i didn't follow last week's brouhaha over david shuster using the phrase "pimped out" to describe chelsea clinton calling superdelegates on behalf of her mother's campaign. i heard enough to know there was a brouhaha. and to know that hillary clinton threatened to not participate in the next debate NBC (shuster's network) sponsored and that the campaign called on NBC to fire shuster. but honestly, i think stories like this get overplayed.
i have encountered a bit of talk about it in the blogosphere. some people defending shuster. some praising clinton for her strong response. but what got me thinking about this long enough to actually care was a couple of posts at slate's blog, the XX factor. in his guest post at the blog, daniel gross briefly documents the clintons' long history of forgiving, including hillary clinton's forgiveness of her husband's philandering (for which i've heard other women criticize her). and then he asks why the clinton campaign would reject shuster's apology and suspension as sufficient recompense for his ill-advised choice of words on-air.
i found the post interesting, but i found gross's explanation (clinton is currently sliding; she's losing to obama; she's hurting financially) insufficient. the question itself was provocative. it seems to me that clinton has played the 'woman-as-victim' card on occasion and this seemed another such moment. stir the outrage. rile up the female vote. point to all the good ol' boys and how they couldn't possibly treat a woman fairly.
now i recognize that sexism remains a problem. and i see how sexism has colored responses to clinton's campaign. but i just don't believe that playing the victim is the best response. or even a productive response. i think strength and competence and intelligence and graciousness are much better responses. the moral high ground.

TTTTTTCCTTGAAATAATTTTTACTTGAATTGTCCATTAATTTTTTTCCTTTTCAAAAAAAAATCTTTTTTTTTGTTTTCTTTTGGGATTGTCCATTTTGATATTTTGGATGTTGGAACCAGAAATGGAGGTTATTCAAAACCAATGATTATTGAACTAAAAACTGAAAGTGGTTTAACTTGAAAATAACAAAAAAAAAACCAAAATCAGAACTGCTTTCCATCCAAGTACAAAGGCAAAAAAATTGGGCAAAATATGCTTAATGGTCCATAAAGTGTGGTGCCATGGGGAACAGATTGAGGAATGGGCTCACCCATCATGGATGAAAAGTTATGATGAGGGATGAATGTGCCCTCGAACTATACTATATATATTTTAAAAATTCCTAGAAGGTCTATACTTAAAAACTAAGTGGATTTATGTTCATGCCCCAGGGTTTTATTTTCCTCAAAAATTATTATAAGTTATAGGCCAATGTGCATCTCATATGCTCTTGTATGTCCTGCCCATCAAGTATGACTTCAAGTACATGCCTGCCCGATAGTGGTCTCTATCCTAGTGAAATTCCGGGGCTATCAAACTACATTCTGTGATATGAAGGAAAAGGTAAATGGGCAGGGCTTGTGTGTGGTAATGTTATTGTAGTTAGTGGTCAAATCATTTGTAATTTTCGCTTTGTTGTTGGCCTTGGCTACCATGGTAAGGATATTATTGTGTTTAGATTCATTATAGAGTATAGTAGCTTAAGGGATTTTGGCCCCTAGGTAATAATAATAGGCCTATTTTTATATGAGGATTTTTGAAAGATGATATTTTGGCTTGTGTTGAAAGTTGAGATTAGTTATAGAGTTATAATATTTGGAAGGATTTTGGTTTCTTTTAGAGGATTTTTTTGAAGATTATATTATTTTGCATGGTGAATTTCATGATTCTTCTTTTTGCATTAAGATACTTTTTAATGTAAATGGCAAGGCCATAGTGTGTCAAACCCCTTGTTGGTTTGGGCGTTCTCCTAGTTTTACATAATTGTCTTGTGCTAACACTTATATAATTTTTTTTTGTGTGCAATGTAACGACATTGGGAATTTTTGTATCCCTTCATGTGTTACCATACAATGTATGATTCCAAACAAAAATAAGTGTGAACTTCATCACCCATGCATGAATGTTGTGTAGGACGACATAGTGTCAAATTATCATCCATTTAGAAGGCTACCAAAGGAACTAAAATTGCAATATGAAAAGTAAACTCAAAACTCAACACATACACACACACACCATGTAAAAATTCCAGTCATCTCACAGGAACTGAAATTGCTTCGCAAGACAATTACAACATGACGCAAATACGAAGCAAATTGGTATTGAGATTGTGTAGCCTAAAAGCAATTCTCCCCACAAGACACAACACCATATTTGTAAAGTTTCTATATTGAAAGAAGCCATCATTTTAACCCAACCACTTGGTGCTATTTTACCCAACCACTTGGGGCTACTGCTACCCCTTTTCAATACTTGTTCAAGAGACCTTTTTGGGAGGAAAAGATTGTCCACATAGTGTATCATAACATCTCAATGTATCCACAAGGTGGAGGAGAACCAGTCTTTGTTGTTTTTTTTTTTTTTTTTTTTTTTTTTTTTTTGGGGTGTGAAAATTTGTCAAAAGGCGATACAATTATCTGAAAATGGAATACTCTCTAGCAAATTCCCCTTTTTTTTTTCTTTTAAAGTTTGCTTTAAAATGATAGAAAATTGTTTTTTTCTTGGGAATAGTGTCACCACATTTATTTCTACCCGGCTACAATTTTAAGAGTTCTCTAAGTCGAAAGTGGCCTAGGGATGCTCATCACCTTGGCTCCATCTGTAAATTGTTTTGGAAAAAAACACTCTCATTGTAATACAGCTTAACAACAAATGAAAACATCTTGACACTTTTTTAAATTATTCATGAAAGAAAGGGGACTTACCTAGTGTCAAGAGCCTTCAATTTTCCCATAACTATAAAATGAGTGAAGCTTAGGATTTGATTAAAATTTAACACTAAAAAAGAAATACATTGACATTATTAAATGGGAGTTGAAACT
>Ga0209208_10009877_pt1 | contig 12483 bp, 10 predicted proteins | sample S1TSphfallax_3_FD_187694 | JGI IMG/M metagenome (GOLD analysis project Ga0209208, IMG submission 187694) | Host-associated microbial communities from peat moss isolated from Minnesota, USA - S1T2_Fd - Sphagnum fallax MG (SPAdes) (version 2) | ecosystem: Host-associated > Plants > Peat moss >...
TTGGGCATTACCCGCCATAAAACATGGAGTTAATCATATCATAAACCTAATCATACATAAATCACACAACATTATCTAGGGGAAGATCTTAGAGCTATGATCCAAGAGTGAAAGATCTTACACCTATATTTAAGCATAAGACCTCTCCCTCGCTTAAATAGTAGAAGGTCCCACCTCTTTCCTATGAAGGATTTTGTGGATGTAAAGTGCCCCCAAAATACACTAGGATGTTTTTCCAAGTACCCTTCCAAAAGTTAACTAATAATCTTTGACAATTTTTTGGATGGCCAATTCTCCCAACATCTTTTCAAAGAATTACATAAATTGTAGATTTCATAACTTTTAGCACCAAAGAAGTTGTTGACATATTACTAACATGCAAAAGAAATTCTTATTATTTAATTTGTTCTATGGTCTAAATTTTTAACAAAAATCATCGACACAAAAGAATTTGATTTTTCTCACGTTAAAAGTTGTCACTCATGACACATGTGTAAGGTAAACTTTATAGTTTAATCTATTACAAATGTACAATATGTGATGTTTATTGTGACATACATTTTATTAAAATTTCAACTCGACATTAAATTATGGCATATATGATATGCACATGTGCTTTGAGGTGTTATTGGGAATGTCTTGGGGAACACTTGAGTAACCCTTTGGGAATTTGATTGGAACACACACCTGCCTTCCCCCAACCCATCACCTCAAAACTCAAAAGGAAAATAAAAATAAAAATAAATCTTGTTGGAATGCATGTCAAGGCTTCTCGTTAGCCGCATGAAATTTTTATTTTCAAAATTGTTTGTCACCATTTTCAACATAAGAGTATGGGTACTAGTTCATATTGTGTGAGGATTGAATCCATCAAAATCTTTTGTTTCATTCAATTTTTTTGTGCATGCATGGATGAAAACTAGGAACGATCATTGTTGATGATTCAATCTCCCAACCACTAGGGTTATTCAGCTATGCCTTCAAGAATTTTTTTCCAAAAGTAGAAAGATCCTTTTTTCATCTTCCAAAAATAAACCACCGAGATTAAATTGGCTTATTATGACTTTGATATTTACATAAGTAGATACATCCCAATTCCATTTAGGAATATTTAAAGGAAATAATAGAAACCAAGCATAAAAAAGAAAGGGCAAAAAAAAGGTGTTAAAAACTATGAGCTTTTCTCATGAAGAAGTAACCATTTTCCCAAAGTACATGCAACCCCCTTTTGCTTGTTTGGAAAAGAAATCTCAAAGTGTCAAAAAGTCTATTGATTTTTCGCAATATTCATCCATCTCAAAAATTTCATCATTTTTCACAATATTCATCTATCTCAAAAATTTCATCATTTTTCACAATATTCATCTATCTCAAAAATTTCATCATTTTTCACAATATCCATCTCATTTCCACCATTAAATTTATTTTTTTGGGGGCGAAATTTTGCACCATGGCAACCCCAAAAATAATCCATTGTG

i think a couple of the XX factor's regular bloggers offer more interesting, if slightly tangential, answers to gross's question about the clinton campaign failing to "forgive" david shuster. clinton has siezed the opportunity for a little emotional blackmail--either of the female vote or of the sensitive aught guys (who are of course stereotypically liberal). and i really think there is an effort to "slap around" the female vote to make women feel like they must vote for clinton simply because she's female.
of course clinton's campaign has not wholly been a manipulative emotional appeal to women (and sensitive aught guys). no one could win with such a campaign. and i appreciate the good things about clinton. but i get frustrated by the attitudes i've seen about the "historic" competition between the first woman candidate and the first black candidate for president. yes. it's historic. i think it's fantastic. but beyond that it means very little when it comes time to walk into a polling booth. because identity politics should have little--if anything--to do with voting. to say that i should vote for clinton because the two of us both have vaginas is as sexist and backwards as saying men should vote for obama because they all have testicles.